The right of a defendant in a criminal case to be present at all stages of the trial, on the other hand, is a right which had long been secured to him at common law before the right to have counsel was granted to him and, therefore, is clearly not derived from the Sixth Amendment to the Constitution. Its derivation from the early English common law is well stated in Ball v. United States, 140 U. S. 118, 131. For further authorities from the common law, see Statute of 28 Edward III, c. 3, 1354; 4 Black. Comm. 318; and the following cases: Rex v. Bacon (1664), 1 Keble, 809; 1 Levinz, 146; Rex v. Vipont (1761), 2 Burr, 1163; Rex v. Aiken (1765), 3 Burr, 1785; Rex v. Crowther (1786), 1 T. R. 125, 127; Rex v. Baker (1745), 2 Strange, 1239; Rex v. Nicolls (1745), 2 Strange, 1227; Rex v. Legingham (1670), 2 Keble, 687; T. Taym. 193; Rex v. Harris

244 U. S.

Argument for the United States.

and Duke (1689), 1 Ld. Raym: 267, 482; Skinner, 683; Comberbach, 447; Holt, 399; 1 Salkeld, 400; 12 Mod. 156; Lofft, 400; Regina v. Templeman (1700), 1 Salk. 56; Rex v. Hayes (1730), 2 Strange, 843; Rex v. Gibson (1734), 2 Strange, 968; Sessions Cas. 123; 2 Barnardiston, 412; Cunningham, 29; Commonwealth v. Cody (1896),. 165 Massachusetts, 133; Frey v. Calhoun (1895), 107 Michigan, 130.

The right to be present at every stage of the trial must be derived from the “due process” clause contained in the Fifth Amendment to the Constitution. The dicta in Diaz v. United States, 223 U. S. 442, 452, which assumed that this right is derived from the Sixth Amendment, cannot be supported by authority,

Assuming, therefore, that the right to be present at all stages of the trial is a necessary part of the "due process' guaranteed by the Fifth Amendment, two questions arise in this case: (1) Is a view actually, in law, a “part of the trial” at which the common law required the defendant to be present? (2) Was the right to be present at a view such an "essential” right as public policy forbids to be waived, under the doctrine of Hopt v. Utah, 110 U. S. 574, as explained in Lewis v. United States, 146 U. S. 370, 372, and Trono v. United States, 199 U. S. 521, 533?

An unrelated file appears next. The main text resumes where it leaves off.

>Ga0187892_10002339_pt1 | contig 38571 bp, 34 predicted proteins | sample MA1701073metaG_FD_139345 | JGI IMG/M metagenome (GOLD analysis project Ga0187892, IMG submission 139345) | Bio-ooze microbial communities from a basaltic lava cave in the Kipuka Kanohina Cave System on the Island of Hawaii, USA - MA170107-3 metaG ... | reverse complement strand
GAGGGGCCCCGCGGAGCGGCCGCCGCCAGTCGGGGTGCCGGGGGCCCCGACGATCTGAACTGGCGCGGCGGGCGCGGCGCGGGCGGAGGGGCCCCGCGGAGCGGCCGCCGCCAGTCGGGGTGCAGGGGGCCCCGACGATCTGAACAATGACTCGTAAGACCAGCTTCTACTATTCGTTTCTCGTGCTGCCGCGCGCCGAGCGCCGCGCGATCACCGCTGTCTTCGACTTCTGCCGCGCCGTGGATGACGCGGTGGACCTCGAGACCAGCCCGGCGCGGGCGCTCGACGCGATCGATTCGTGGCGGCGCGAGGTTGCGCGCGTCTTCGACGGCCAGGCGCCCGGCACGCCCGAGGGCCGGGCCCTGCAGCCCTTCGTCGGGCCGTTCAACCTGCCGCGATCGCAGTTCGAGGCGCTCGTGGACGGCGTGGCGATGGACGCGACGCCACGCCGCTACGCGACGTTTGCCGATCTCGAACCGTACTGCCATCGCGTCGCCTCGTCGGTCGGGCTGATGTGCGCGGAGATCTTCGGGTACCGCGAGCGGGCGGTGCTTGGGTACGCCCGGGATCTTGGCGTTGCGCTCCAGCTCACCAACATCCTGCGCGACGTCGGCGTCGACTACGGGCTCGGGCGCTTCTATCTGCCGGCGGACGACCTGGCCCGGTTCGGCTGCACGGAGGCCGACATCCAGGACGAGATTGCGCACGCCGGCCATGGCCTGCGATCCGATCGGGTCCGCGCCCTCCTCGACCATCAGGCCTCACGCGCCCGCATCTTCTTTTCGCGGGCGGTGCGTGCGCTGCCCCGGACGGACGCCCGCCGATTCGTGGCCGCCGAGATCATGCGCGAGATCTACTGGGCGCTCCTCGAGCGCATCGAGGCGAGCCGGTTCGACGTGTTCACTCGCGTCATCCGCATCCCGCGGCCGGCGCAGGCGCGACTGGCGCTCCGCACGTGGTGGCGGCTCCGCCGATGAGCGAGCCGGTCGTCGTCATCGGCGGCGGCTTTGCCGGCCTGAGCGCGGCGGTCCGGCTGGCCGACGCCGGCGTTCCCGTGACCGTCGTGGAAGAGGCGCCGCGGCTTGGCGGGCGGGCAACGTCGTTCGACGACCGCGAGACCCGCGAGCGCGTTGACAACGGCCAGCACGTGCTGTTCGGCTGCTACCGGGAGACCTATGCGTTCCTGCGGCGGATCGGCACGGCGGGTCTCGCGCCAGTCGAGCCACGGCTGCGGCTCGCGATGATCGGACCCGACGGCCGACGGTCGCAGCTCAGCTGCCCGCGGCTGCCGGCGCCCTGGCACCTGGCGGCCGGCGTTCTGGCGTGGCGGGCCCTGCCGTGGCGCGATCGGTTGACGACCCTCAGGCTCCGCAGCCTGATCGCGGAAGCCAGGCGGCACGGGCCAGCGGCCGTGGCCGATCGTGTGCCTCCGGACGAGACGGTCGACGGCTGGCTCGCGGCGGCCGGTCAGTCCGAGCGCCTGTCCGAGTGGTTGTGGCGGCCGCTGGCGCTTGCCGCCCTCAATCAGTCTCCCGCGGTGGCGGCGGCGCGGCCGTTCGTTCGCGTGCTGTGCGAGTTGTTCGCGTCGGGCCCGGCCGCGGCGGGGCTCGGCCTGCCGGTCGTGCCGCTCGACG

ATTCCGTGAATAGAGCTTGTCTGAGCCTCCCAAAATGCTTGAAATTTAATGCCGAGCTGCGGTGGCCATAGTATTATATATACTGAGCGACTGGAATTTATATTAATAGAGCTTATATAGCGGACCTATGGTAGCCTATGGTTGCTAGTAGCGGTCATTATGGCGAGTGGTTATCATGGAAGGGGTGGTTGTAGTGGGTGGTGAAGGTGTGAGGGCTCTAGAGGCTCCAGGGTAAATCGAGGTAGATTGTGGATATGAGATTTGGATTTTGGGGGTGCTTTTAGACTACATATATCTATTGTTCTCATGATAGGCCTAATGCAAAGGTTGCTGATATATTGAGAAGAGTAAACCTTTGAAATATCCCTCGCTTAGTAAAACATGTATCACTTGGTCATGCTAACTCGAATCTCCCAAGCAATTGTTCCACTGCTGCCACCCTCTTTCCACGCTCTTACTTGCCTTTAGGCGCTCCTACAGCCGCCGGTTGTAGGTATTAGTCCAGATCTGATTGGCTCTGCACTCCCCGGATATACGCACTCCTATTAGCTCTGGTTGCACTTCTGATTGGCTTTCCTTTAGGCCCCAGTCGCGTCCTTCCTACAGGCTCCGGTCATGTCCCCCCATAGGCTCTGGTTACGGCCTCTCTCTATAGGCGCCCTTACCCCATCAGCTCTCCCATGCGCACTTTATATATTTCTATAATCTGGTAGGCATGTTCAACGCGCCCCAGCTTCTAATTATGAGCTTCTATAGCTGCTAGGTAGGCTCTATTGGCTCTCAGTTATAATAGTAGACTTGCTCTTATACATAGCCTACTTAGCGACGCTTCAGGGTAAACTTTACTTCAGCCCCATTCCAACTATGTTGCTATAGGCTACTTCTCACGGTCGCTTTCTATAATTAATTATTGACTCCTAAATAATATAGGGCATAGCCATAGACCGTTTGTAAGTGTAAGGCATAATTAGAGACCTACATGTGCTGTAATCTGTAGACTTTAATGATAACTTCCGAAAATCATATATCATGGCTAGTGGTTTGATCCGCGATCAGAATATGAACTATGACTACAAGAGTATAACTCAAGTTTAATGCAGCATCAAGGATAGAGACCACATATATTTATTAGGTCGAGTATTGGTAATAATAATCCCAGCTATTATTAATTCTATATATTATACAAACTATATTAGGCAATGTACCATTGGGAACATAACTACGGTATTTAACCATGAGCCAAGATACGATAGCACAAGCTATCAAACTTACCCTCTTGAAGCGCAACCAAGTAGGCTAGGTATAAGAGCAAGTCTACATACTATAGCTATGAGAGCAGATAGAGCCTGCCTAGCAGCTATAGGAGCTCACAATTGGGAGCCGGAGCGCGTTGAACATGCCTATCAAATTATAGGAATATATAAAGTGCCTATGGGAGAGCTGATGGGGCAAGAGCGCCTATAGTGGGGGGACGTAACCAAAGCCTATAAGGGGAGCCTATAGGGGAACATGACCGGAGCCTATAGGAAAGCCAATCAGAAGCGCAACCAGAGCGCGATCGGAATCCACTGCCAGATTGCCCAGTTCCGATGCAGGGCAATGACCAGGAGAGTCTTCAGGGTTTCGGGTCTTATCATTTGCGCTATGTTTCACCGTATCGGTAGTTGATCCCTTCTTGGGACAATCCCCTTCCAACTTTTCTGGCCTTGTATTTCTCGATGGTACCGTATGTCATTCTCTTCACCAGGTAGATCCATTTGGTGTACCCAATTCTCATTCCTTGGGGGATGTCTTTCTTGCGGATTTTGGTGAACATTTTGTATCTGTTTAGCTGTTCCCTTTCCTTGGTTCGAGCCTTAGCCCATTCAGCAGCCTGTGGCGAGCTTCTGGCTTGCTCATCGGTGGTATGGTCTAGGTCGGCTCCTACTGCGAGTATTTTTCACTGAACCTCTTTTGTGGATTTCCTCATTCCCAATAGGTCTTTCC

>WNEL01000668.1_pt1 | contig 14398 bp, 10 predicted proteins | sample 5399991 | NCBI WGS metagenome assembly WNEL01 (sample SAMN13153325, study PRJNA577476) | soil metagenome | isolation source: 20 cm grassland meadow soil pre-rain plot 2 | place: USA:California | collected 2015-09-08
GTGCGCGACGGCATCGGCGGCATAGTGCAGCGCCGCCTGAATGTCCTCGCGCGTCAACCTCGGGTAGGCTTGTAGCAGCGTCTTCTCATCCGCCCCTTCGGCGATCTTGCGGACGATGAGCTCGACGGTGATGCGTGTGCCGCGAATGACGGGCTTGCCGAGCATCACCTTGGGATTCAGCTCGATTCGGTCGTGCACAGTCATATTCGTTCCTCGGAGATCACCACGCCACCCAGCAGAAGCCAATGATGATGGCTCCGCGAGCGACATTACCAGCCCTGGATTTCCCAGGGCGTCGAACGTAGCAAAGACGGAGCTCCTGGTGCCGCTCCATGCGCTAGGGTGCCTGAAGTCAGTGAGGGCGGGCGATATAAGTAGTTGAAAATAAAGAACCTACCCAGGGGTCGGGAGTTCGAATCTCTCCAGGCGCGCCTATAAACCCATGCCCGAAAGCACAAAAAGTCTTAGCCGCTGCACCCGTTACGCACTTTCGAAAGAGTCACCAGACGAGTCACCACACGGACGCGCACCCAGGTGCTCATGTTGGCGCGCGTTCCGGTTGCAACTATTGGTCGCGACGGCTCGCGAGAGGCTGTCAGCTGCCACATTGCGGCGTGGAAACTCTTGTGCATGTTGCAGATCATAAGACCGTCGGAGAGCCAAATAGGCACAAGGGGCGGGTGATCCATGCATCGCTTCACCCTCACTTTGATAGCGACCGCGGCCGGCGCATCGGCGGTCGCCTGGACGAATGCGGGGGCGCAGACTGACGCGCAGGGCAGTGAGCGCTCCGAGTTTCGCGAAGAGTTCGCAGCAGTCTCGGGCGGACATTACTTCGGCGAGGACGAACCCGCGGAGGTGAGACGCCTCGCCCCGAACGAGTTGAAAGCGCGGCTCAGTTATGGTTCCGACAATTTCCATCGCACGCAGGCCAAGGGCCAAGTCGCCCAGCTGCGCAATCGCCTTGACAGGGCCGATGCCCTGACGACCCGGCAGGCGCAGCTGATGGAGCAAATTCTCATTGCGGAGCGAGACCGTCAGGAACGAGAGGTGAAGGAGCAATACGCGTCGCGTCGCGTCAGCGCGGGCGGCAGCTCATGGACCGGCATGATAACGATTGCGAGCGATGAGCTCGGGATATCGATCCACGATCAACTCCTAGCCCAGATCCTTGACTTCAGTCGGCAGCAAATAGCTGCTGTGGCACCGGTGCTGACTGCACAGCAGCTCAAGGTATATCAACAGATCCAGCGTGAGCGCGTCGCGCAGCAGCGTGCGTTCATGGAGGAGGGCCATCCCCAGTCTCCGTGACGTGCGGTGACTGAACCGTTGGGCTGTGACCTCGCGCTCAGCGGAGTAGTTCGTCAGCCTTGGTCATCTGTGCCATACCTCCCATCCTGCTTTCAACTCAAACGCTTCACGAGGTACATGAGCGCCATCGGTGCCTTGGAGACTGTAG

The weight of authority and of. reason is to the effect that a view is not such a “part of the trial” as requires the defendant's presence. People v. Thorn, 156 N. Y. 286; Price v. United States, 14 App. D. C. 391, 405; 3 Wigmore on Evidence, $ 1803; Supp., vol. 5, § 1803. See State v. Ah Lee, 8 Oregon, 214.

That the right to be present at a view is not such an “essential” right as public policy forbids to be waived is to be seen from the fact that, at the early common law, it was optional with the defendant whether he would give his consent to be present at a view or not; and no view could be taken without the defendant's consent in a

Argument for the United States.

244 U. S.

criminal case, and such consent could be given by the defendant with or without conditions. It is clear that, at common law, if he consented to a view in his absence, a view could be had in his absence. Sir Edward Duncomb's Case (1635), Croke's Charles, 366; King v. Staughton (1671), 2 Keble, 665; 1 Sid. 464; 2 Saunders, 160; King v. Kingsmill (1714), 1 Sess. Cas. 87; Anonymous (1728), 1 Barnardiston, 144; King v. Hatchley Tradgeley (1732), 1 Sess. Cas. 180 (repeated as Anonymous, 2 Barnardiston, 214); King v. Redman (1756), Ld. Kenyon, 384; 5 Bacon's Abridgment, 375; Thompson's Trials, § 879; Commonwealth v. Chance (1899), 174 Massachusetts, 245; Commonwealth v. Knapp (1830), 26 Massachusetts, 496; Commonwealth v. Webster (1850), 59 Massachusetts, 295.